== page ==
18-19 Budget Report Including key performance metrics - Brock University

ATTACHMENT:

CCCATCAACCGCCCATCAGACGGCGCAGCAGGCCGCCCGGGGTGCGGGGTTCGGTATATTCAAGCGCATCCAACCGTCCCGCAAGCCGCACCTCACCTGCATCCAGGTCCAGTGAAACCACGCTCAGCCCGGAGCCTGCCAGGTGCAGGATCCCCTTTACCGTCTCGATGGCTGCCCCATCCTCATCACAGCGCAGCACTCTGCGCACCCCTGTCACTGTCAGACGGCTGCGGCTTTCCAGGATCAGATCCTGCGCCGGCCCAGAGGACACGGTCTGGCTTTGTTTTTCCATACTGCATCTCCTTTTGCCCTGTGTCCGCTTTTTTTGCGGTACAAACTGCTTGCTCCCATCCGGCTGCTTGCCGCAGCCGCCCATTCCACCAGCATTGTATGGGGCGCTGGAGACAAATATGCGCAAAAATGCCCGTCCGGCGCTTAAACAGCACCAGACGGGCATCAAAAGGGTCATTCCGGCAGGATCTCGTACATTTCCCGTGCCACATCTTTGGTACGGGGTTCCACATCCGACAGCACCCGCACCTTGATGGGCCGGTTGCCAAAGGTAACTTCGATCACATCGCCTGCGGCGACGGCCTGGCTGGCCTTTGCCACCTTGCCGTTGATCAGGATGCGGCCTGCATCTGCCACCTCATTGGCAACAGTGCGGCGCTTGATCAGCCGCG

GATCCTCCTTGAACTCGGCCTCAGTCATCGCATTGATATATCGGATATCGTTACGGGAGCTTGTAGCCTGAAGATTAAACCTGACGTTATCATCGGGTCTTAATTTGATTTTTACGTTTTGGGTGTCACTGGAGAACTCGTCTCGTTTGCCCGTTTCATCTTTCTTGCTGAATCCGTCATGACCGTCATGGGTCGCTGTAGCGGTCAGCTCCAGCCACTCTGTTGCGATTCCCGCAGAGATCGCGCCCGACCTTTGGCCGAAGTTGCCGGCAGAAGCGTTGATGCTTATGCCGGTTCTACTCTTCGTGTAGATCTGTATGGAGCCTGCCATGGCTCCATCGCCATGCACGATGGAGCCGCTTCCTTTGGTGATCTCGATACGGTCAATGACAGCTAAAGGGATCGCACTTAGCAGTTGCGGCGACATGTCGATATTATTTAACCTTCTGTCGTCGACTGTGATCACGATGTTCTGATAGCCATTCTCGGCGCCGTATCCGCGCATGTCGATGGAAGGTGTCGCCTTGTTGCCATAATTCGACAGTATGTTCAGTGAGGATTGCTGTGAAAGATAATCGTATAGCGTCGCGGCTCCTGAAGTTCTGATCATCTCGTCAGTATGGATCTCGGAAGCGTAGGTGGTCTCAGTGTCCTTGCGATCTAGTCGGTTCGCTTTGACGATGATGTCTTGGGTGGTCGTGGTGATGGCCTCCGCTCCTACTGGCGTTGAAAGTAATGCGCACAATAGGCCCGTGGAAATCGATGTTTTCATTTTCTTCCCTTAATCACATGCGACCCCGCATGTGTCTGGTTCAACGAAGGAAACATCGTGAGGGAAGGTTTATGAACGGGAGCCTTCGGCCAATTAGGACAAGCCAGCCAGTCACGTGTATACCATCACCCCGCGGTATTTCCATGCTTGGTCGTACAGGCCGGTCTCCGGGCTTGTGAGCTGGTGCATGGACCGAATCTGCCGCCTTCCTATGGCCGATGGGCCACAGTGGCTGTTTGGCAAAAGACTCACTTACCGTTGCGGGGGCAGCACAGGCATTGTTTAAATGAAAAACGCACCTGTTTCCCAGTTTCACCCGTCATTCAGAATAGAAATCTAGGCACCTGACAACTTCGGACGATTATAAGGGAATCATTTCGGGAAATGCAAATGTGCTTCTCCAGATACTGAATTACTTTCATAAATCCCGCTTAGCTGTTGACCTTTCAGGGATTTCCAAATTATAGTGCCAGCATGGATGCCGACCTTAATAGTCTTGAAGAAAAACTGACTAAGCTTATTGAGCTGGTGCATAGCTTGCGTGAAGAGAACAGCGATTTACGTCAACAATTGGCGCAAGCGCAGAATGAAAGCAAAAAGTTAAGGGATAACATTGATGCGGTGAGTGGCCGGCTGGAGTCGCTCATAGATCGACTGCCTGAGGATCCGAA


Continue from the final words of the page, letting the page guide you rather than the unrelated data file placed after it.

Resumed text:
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Contents Executive summary Financial results Figure 1: Funding budget Our financial health 2018-19 2017-18 2016-17 Our financial health ($000s) The funding budget for fiscal 2018-19 is illustrated in Budget Budget Actual Financial results 1 Figure 1. It identifies a balanced budget, consistent with Revenue About Brock Message from leadership 2 2017-18. At the time of preparing the budget report, Student fees 178,091 167,875 158,341 Governance at Brock University 3 fiscal 2017-18 has not been completed; however, we Grant revenue 97,575 96,326 95,009 Board of Trustees 3 are projecting through our second trimester reporting Internal chargebacks 8,994 8,792 9,703 Senate 4 This budget report has once again been prepared with the collaboration of a (T2) for fiscal 2017-18 a funding surplus of $3.0 million. Inter-fund revenue 5,416 3,138 4,859 Brock’s Mission Statement (Pullout 1) ii significant number of individuals throughout Brock University in support of the The information below speaks to our financial health Other revenue 49,130 47,826 46,182 Brock’s values ii academic mission and overall operations. It continues to represent a step in an Integrated Strategic Plan and ongoing and iterative process of making the financial operations of the University and compares several of our financial metrics to Total revenues 339,206 323,957 314,094 Strategic Mandate Agreement ii other comprehensive universities. This budget report Operating costs increasingly open, transparent and financially sustainable. This report was designed to The big picture iv addresses actions being taken and next steps that will Personnel costs (219,568) (212,939) (196,994) encourage thought, discussion and recommendations for future planning purposes. Budget development need to be considered to improve these metrics. Inter-fund expense (25,293) (18,590) (20,965) Process and objectives 9 Input and recommendations for the budget are encouraged and can be emailed to Other operating costs (94,345) (92,428) (90,611) Framework email@example.com Total operating costs (339,206) (323,957) (308,570) Budget environment 17 Revenue is budgeted to increase by $15.2 million over the 2017-18 budget, a 4.7 per Funding surplus - - 5,524 Government policy 17 cent increase over 2017-18. Student fees represent 53 per cent of Brock’s revenue in the Enrolment 18 Ourselves – the decisions we make 19 budget (52 per cent in 2017-18). Global tuition is increasing by $8.7 million, with 22 per Review cent of this increase attributed to planned enrolment growth, 61 per cent attributed Financial update 21 to planned rate increases, 13 per cent attributed to a retention target ($1.1 million) Space considerations (Pullout 2) i and 5 per cent attributed to expected enrolment exceeding the prior 2017-18 budget. Statement of operations metrics Historical timeline iii Government grants represent 29 per cent of Brock’s revenue budget (30 per cent in Budget details The following metrics were developed to identify areas of strength as well as improvement. 2017-18). Government grants are increasing by $1.2 million as a result of additional Funding budget 25 graduate student funding ($0.4 million) and special purpose grants ($0.8 million). Other Figure 2 Revenue assumptions 25 revenues are increasing by $3.8 million, which represents 19 per cent of Brock’s revenue Brock(1) Median(2) Average (2) Operating cost assumptions 37 By student headcount ($000s) Funding budget by in the budget (18 per cent in 2017-18). April 2017 April 2016 April 2017 April 2016 April 2017 April 2016 responsibility centre 42 Student fees (primarily tuition) 8.47 8.20 8.96 8.59 8.79 8.30 Consistent with the balanced budget, expenses are increasing in tandem with revenues Funding budget by Grant 5.92 5.87 9.68 9.69 10.92 10.79 1 responsibility centre leader 44 by $15.2 million. Personnel costs are increasing by $6.6 million and non personnel by Personnel costs 10.75 10.60 13.78 13.47 14.06 13.69 Snapshots $8.6 million. These investments support the many academic, research, community and Scholarships 1.05 0.99 1.34 1.28 1.43 1.37 2017-18 Budget Report Responsibility centre snapshots 46 support activities. To name a few, this budget supports enhancing areas of Indigenous Interest on long-term debt 0.39 0.40 0.26 0.27 0.27 0.27 Teaching Faculties 48 content, international master’s student support through a tuition freeze on research – Investment income 0.12 0.06 0.81 0.42 0.82 0.50 Academic support 54 based programs, an investment for international PhD students to reduce their net cost (1) Brock’s 2016 metrics have been adjusted to account for reclassifications. Student specific 57 of tuition to zero and attract high calibre graduate students, classroom modernization (2) Calculated using financial information from 14 other comprehensive universities. Certain 2016 metrics have been updated due to revisions in certain universities’ financial statements. Shared services 62 2018-19 projects and infrastructure renewal. Ancillary 66 Brock’s tuition is in line with the average; however, grant revenue per student continues to be well below the sector average and Space 69 Our budget environment remains similar to recent years. In 2017-18, the Ontario represents an area of ongoing attention for the University. Naturally, Brock must operate more efficiently with below-average funding Global 71 government launched a new grant funding formula. Overall, with the changes to the and this is seen in the lower personnel costs per student. Brock continues to invest in students through increasing scholarships. Capital operating grants, Brock remains the lowest funded University in the province, which Interest and investment income metrics are in line with Brock’s comparatively weak financial health metrics, as detailed below. Capital and related projects budget 75 challenges our operations to remain lean and still support all of the activities of the University. Background 2018-19 capital and related 75 Brock’s Differentiation Grant, as a per cent of the combined Core and Differentiation Financial health metrics projects overview 75 Grant Envelope, is 4 per cent based on preliminary 2017-18 actuals. The 2018-19 budget Figure 3 Treasury includes a target to increase funded eligible graduate enrolment by 40 master’s FTE and Brock (1) Median (2) Weighted average (2) Financing 81 16.1 PhD FTE. If achieved, this will increase Brock’s differentiation grant proportion of the April 2017 April 2016 April 2017 April 2016 April 2017 April 2016 Endowment summary 83 Core and Differentiation grant envelope to 5.8 per cent. Increasing Brock’s Differentiation Primary reserve ratio 14.6% 11.7% 26.4% 24.1% 38.5% 36.1% Next steps grant to the provincial average of 9.3 per cent would represent total differentiation Debt burden ratio 3.0% 3.1% 2.6% 2.5% 2.9% 3.0% Looking forward 85 funding of $8.4 million, an additional $3.3 million increase beyond this budget. Interest burden % 2.5% 2.6% 1.7% 1.7% 1.5% 1.6% Revenue and expense Interest coverage 3.70 3.35 7.89 3.68 7.21 5.93 allocation model 85 As the budget environment continues to develop, we remind readers of this report Five-year financial forecast 88 Viability ratio 31.9% 24.5% 177.4% 189.9% 127.0% 120.1% that we have a $339-million budget to deploy, and to achieve great results, we need Net operating revenues ratio 5.1% 7.5% 7.1% 8.2% 9.1% 8.6% Appendices to capitalize on the opportunities and meet the challenges that are ahead. We are Appendix A 89 Employee future benefits per student headcount ($000s) $(0.53) $(1.12) $(3.03) $(3.27) $(2.36) $(3.24) Appendix B 90 Brock – one community – the sum of its students, faculty, staff, volunteers, supporters Endowment per student headcount ($000s) $5.01 $4.50 $8.75 $6.96 $7.56 $6.89 Appendix C 91 and external community partners. Let’s continue to all work together to make 2018-19 (1) Certain ratios have been restated to align with the Council of Ontario Universities’ (COU) metrics to improve comparability across various reporting agencies. another year to be proud of. (2) Calculated using financial information from 14 other comprehensive universities. Certain 2016 metrics have been updated due to revisions in certain Universities' financial statements. Appendix D 92 Appendix E 94 Refer to page 82 for explanations of the debt-related financial health metrics and Appendix G for metric definitions. Appendix F 95 This report contains certain forward-looking information. In preparing the Budget Report, certain assumptions and estimates were necessary. They are based on information available to management at the time of preparing the budget. Users are cautioned that actual Appendix G 96 results may vary. Throughout the text in this report, financial values have been rounded to the nearest thousand unless otherwise stated.